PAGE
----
not spoken with him three times before I understood all that Olivier had
said in our conversations at Rome, which left me incredulous and
irritated. That respect, that veneration almost, which he professed for
this candor and goodness, I felt also in my turn. All the expressions he
had used in speaking of his friend came back to me, and at every new
encounter I perceived how just they were, how fine, and how true. In my
surprise I relinquished my plan of vengeance at the contact of this
nature so young and delicate, whose perfume I inhaled as I do that of
this flower."

And she lifted to her face the rose with its half-nibbled petals.

"If you only knew how the life I lead wearies and oppresses me! How
tired I am of hearing about nothing but the breakfasts that Dickie Marsh
gives on his yacht to the grand dukes, of Navagero's bezique with the
Prince of Wales, of Chésy's speculations at the Bourse, and the
half-dozen titled fools that follow his advice! If you only knew how
even the best of this artificial society tires me! What does it matter
to me whether Andryana Bonnacorsi decides to marry the Sire de Corancez,
or any of the countless subjects of gossip at the five o'clock teas in
Cannes? And I need not speak of the inferno my house has become since my
husband suspects me of favoring the marriage of Flossie Marsh with his
assistant. To meet in this artificial atmosphere, made up of _ennui_ and
vanity, folly and stupidity, a being who is at the same time profound
and simple, genuine and romantic, in fact archaic, as I like to call
him, was a delight. And then the moment came when I realized that I
loved this young man and that he loved me. I learned it through no
incident, no scene, no word--just by a look from him which I
accidentally caught. That is why I have taken refuge here for the last
eight days, I was afraid. I am still afraid--afraid for myself a little.
I know myself too well, and I know that once started on that road of
passion I would go to the end, I would stake my whole life upon it, and
if I lost, if--"

She did not finish, but her friend understood her terrible forebodings
as she continued: "And I am afraid for him, too, ah, much afraid! He is
so young, so inexperienced! He believes so implicitly in me. I cannot
better show you how I have changed than by saying this: six weeks ago,
when Hautefeuille was presented to me, I had but one desire,--that
Olivier should learn of my acquaintance with his friend. To-day, if I
could prevent these two men from ever meeting, or from ever speaking of
me to each other, I would give ten years of my life. Now do you
understand why the tears came to my eyes when you told me what he did
this evening, and how, without speaking to me, he had seen the way I
spend my time away from him? I am ashamed, terribly ashamed. Think what
it would be if he knew the rest!"

"And what are you going to do?" Madame Brion mournfully exclaimed.
"These men will meet again. They will talk about you. And if Olivier
loves his friend as you say he does, he will tell him all. Listen," she
continued, clasping her hands, "listen to what the tenderest and most
devoted affection advises you to do. I do not speak of your duty, of the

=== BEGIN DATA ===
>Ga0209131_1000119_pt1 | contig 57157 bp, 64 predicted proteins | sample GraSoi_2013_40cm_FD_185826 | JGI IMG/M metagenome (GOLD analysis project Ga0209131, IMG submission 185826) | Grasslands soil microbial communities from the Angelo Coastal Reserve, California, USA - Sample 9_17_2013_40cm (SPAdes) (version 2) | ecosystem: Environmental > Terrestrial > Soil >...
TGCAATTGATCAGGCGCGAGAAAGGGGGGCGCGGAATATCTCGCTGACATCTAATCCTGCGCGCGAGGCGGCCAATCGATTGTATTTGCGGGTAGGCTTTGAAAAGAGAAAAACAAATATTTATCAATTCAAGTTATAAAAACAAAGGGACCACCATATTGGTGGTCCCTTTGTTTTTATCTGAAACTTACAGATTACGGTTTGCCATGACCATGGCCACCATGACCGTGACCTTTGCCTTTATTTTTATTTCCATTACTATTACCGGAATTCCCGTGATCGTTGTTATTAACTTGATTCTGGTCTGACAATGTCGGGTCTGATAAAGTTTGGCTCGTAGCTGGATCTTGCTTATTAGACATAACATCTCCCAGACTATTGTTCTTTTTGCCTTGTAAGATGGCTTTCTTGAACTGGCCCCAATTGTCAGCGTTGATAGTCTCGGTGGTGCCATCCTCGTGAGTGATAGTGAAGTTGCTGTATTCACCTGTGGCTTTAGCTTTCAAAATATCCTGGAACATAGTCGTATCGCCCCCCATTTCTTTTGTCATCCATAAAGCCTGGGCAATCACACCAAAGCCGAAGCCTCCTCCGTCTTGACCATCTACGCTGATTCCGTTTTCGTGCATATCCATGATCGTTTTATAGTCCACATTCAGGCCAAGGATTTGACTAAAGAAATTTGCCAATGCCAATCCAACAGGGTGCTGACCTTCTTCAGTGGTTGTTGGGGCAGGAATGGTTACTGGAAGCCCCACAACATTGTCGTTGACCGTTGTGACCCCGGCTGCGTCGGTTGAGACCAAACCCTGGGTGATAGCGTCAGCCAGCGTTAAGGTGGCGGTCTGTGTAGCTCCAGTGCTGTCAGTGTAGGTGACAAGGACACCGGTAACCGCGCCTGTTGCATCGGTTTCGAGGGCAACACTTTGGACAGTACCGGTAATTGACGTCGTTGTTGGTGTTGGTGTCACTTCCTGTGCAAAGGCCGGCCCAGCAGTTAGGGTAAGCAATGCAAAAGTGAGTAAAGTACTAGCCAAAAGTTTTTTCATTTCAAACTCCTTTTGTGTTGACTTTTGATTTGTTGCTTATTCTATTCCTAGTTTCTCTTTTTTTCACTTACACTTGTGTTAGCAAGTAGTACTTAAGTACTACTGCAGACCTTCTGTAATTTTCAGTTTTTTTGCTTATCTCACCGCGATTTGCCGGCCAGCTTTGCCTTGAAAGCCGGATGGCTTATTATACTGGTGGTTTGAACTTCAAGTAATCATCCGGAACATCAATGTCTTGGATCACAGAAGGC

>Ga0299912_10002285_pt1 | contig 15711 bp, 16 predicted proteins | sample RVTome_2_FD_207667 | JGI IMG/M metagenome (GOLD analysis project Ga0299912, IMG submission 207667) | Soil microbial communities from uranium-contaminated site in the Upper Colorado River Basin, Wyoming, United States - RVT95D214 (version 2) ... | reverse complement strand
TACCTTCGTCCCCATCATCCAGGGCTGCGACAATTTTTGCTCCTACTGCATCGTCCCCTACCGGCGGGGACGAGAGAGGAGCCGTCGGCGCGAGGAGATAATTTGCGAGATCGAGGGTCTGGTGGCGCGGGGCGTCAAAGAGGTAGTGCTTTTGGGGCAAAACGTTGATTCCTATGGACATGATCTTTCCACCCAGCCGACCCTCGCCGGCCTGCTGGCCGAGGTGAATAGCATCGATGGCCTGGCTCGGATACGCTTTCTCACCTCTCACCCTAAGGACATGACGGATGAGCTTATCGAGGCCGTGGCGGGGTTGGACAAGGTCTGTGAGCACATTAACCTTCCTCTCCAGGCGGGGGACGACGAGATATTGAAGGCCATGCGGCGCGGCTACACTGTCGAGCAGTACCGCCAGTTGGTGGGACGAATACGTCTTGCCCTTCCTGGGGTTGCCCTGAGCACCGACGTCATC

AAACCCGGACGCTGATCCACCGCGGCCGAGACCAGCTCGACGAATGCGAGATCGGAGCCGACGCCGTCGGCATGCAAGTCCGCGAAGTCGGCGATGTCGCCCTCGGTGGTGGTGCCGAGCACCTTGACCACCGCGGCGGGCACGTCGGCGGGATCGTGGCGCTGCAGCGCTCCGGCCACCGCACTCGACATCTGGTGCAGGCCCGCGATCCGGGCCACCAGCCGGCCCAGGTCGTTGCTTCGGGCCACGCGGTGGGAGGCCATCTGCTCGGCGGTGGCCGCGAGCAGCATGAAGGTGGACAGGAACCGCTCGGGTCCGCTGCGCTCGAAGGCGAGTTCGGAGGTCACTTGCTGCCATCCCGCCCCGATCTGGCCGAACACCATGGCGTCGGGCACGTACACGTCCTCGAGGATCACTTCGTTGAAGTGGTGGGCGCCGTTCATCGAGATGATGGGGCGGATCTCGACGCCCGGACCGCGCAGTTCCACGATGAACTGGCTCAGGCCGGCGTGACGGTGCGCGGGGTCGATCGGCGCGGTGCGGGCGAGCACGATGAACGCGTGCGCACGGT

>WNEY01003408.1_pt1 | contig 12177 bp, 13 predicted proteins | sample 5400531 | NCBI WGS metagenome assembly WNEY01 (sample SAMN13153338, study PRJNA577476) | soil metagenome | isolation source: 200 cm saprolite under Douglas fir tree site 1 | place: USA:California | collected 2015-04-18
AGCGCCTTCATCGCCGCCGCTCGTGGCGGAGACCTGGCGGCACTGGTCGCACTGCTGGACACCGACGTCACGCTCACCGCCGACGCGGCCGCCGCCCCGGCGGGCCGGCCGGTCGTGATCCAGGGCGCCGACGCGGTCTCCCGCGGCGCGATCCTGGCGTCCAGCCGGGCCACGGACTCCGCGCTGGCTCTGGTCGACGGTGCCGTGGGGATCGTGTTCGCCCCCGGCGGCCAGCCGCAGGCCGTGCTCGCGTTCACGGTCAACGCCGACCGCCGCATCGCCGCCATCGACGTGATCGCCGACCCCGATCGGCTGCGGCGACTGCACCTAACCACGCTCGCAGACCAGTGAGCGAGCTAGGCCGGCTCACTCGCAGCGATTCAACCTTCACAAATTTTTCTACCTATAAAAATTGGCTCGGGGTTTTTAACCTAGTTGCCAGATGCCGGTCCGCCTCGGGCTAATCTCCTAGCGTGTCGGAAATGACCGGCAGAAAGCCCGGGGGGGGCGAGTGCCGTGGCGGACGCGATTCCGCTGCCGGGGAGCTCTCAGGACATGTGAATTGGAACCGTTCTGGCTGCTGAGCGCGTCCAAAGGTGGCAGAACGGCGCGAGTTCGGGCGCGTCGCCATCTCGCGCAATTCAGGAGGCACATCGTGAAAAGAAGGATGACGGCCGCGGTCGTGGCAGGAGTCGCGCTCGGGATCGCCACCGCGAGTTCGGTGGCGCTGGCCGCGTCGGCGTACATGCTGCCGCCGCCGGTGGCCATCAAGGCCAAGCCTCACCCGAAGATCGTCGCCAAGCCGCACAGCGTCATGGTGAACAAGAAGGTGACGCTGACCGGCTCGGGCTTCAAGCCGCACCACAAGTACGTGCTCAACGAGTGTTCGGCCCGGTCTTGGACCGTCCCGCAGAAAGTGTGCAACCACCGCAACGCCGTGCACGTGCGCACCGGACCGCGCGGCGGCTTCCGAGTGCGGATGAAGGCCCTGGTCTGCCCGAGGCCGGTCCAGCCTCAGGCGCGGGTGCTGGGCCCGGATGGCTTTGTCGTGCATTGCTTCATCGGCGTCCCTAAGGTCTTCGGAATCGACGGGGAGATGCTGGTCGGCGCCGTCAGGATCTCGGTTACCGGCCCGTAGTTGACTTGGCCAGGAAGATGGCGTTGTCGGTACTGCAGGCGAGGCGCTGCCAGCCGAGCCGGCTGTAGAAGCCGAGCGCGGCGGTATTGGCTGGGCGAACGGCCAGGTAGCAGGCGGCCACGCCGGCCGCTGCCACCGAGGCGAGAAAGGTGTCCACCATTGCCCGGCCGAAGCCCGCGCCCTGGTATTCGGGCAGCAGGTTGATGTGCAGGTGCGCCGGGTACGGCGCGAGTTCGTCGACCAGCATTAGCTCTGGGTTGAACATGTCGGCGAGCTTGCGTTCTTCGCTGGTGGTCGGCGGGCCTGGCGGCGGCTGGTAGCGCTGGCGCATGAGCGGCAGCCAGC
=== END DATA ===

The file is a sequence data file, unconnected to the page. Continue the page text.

opinion of the world, or the vengeance of your husband. I know you would
brave all that, as you did before, to win your happiness. But you will
not win it. You could not be happy in this love with that secret on your
heart. You will be tortured by it, and if you speak--I know you, you
must have thought of it--if you speak--"

"If I told him, I would never see him again," said Madame de Carlsberg.
"Ah! without that certitude--"

"Well! Have the courage to do it," interrupted the other. "You had the
strength to leave Cannes for a week. You should have enough to leave for
good. You will not be alone. I will go with you. You will suffer. But
what is that, when you think of what otherwise would happen,--that you
would be everything to this young man, and he everything to you, and he
would know that you had been the mistress of his friend!"

"Yes, I have thought of all that," replied the Baroness, "and then I
remember I might have had six months, a year, and perhaps more. And that
is to have lived, to have been in this hard world for a year one's self,
one's true self, the being that one is in one's innermost and deepest

And as she spoke she gazed at the sky with the same look that she had
had at the beginning of the walk. She seemed once more to bathe her face
in the moonlight, and to absorb the impassive serenity of the mountains
and the stars, as though to gather force to go to the end of her desire.
And as they resumed again in silence their promenade among the obscure
palms, by the fragrant rose-beds, and beneath the sombre shadow of the
orange trees, the faithful friend murmured:--

"I will save her in spite of herself."



The "Sire" de Corancez--as Madame de Carlsberg disdainfully called the
Southerner--was not a man to neglect the slightest detail that he
thought advantageous to a well-studied plan. His father, the
vine-grower, used to say to him, "Marius? Don't worry about Marius. He's
a shrewd bird." And, in truth, at the very moment when the Baroness Ely
was beginning her melancholy confidences in the deserted garden alleys
of the Villa Brion, this adroit person discovered Hautefeuille at the
station, installed him in the train between Chésy and Dickie Marsh and